Dr. Martin E. Cutler’s more than 30 year career is defined by his mastery of new technology. In the ‘70s, he was one of the first area doctors to offer no-stitch cataract lens replacement. Today, he helps patients reduce their dependence on glasses with LASIK and makes reading glasses obsolete with conductive keratoplasty, the first FDA-approved procedure that sharpens one’s up-close vision and makes Moby Dick easier to understand.
Alongside Dr. Cutler’s opthalmology center stands a medical spa staffed by licensed aestheticians. With the aid of the Palomar StarLux system, they harness the power of intense pulse light to oust unwanted fuzz from anywhere on the body. They also pair facials with botanical Nelly de Vuyst products and deep-clean pores with PCA chemical peels, and offer free skin analyses to help patients find the best course of treatment or the best way to flaunt a Jay Leno–shaped birthmark.
With more than 12,000 successful LASIK and refractive procedures performed to date, Dr. Nilesh M. Sheth continues to practice his vision-boosting craft with well-honed expertise. Famous public figures have restored their sight under his steady hand, including Law & Order actor John Fiore, U.S. Senator Scott Brown, and Boston Celtics superstar and two-time elementary-school class president Jo Jo White. Together with TPA-certified optometrist Dr. Audra Rowse, Dr. Sheth honors the Sheth-Horsley Eye Center’s half century of high-quality eye care with treatments ranging from senior eye care to cosmetic procedures to repair droopy eyes and wrinkles and corrective surgeries to sharpen vision without the need for glasses or contacts.
The doctor is aided in his fight against astigmatism, cataracts, nearsightedness, and farsightedness with leading edge high tech tools including: excimer lasers, microkeratome blades, Wavefront Custom LASIK, and femtosecond lasers.
Behind the boutique's crisp brick façade, optometrist Dr. Laura Martin meticulously cares for client eyes, leaving them both looking and seeing better. She addresses a variety of issues through services such as exams, dry-eye treatment, and frame fittings. Frames wear designer labels ranging from Gucci, Prada, and Jaguar, allowing customers to outfit their oculi in prescription style. To fill in the hollow hearts of these empty frames, the boutique keeps a selection of lenses including progressive lenses, sunglass lenses, and five varieties of contacts.
“It’s the challenging fits—either spectacles or contact lenses—that drive me," writes optician John Parrelli on his website. Since opening his first shop in 1978, these challenges have included cataract sufferers who were left without binocular vision following surgery. Parrelli and his team of lens specialists experimented with different materials, designs, and indices of refraction until they could fabricate a lens thin and strong enough to restore these patients’ sight.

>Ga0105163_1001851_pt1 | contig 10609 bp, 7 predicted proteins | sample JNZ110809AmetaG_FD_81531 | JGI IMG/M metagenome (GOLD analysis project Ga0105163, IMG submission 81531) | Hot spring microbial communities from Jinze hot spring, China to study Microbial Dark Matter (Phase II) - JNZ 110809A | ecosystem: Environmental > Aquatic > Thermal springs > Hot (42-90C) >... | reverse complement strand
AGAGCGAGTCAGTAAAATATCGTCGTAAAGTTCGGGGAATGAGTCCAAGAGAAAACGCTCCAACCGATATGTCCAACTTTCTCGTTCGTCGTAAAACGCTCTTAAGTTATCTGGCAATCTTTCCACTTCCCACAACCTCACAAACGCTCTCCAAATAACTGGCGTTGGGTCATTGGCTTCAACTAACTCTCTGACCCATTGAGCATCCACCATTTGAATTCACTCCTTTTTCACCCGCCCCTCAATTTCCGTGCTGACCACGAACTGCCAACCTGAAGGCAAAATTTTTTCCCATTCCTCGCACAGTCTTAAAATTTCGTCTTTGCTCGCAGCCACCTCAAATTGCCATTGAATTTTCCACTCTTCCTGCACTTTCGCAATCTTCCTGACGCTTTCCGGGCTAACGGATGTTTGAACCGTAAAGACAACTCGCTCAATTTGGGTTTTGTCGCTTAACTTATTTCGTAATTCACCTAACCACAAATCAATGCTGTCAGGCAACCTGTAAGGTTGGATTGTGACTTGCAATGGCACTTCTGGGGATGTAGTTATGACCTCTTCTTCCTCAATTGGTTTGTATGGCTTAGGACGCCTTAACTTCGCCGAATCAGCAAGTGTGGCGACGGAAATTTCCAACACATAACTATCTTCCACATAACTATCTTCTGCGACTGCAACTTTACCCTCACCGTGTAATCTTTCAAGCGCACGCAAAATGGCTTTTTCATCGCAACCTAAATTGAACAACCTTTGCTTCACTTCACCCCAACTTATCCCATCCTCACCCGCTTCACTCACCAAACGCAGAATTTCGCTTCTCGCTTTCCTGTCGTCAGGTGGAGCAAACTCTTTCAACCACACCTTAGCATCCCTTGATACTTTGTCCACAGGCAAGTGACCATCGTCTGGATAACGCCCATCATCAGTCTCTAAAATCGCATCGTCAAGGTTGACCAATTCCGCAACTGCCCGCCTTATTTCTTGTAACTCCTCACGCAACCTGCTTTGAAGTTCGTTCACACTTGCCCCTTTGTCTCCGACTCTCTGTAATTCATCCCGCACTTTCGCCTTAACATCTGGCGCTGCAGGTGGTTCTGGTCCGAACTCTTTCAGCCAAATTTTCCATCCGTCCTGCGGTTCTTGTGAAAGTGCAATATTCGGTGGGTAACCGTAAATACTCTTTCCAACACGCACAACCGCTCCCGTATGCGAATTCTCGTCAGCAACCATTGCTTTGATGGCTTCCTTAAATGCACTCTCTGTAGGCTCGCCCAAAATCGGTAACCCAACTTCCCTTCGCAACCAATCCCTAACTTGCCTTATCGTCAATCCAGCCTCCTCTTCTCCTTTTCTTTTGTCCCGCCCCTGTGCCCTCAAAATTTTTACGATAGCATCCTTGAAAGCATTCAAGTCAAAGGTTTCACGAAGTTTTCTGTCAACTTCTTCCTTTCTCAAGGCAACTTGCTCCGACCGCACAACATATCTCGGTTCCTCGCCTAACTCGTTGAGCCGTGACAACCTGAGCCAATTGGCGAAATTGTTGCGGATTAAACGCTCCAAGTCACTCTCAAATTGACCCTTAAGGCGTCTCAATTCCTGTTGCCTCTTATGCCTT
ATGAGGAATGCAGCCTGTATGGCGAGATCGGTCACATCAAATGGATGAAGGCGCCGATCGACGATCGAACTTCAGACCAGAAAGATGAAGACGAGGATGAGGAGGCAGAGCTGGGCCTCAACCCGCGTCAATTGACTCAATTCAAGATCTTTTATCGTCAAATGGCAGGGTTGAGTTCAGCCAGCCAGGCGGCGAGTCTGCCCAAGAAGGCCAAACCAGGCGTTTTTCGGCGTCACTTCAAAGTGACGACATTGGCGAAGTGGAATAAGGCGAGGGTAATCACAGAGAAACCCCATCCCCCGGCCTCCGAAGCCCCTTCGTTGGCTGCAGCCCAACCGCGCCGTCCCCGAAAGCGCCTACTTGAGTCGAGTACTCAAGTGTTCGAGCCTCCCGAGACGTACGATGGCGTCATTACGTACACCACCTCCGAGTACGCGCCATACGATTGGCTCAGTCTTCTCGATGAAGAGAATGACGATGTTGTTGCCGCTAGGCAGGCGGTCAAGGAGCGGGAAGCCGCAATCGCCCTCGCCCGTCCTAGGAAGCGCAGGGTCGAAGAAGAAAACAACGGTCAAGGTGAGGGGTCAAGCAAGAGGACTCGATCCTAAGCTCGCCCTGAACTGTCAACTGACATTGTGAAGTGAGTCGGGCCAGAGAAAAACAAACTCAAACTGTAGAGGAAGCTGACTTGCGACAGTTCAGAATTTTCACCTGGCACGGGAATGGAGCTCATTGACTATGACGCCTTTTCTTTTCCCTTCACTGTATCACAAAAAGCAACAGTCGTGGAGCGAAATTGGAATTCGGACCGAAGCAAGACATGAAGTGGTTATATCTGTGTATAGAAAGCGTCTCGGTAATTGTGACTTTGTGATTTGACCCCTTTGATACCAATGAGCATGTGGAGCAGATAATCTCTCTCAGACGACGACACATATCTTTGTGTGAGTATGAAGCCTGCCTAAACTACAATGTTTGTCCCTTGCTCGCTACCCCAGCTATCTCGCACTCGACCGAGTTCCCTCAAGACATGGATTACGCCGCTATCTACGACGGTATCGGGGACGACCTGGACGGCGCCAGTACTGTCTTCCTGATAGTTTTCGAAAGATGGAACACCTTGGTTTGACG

Today, Parrelli Optical has grown to six locations, where optometrists inspect patients' vision with a comprehensive, 15-point eye-health assessment and complete visual analysis. Through digital corneal photography, they're able to diagnose corneal disease and increase the precision and comfort of prescriptions. The locations also host a wide selection of designer frames, ideal for experimenting with different styles, such as wearing 20 frames at once.
At its three locations in Harvard Square, South End, and Jamaica Plain, the Eye Q Optical team works to outfit clients with original frame styles. Most designs are its own innovations, manufactured in-house with inspiration from iconic eras and modern designers visiting from a far-off future. The Aphrodite frames play subtly on traditional cat-eyed styles, and the Apollo frames accentuate faces with bold rectangular shaping and primary blue colors.
The Eye Q Optical team also carries frames by artistic independent makers including Rapp Eyewear, who hand-finishes its colorful frames in Toronto, and Rolf Eyewear, who manufactures frames and hinges entirely out of wood. In the Cambridge office, the Eye Q opticians collaborate with digital 3-D-fitting technology and a highly opinionated robot to select the perfect frames for each client.
Look + See's eyewear studio is as swanky as any art gallery, with pale-green walls lined with mirrors and sculpture-esq wooden shelves displaying glasses. Their stock of fashionable frames from around the world was smelted in the factories of top designers. Frames from OGI run between $100-$269, Vera Wang rims cost $150-$280, and Gotti’s chic eyeball offsetters are $315-$558.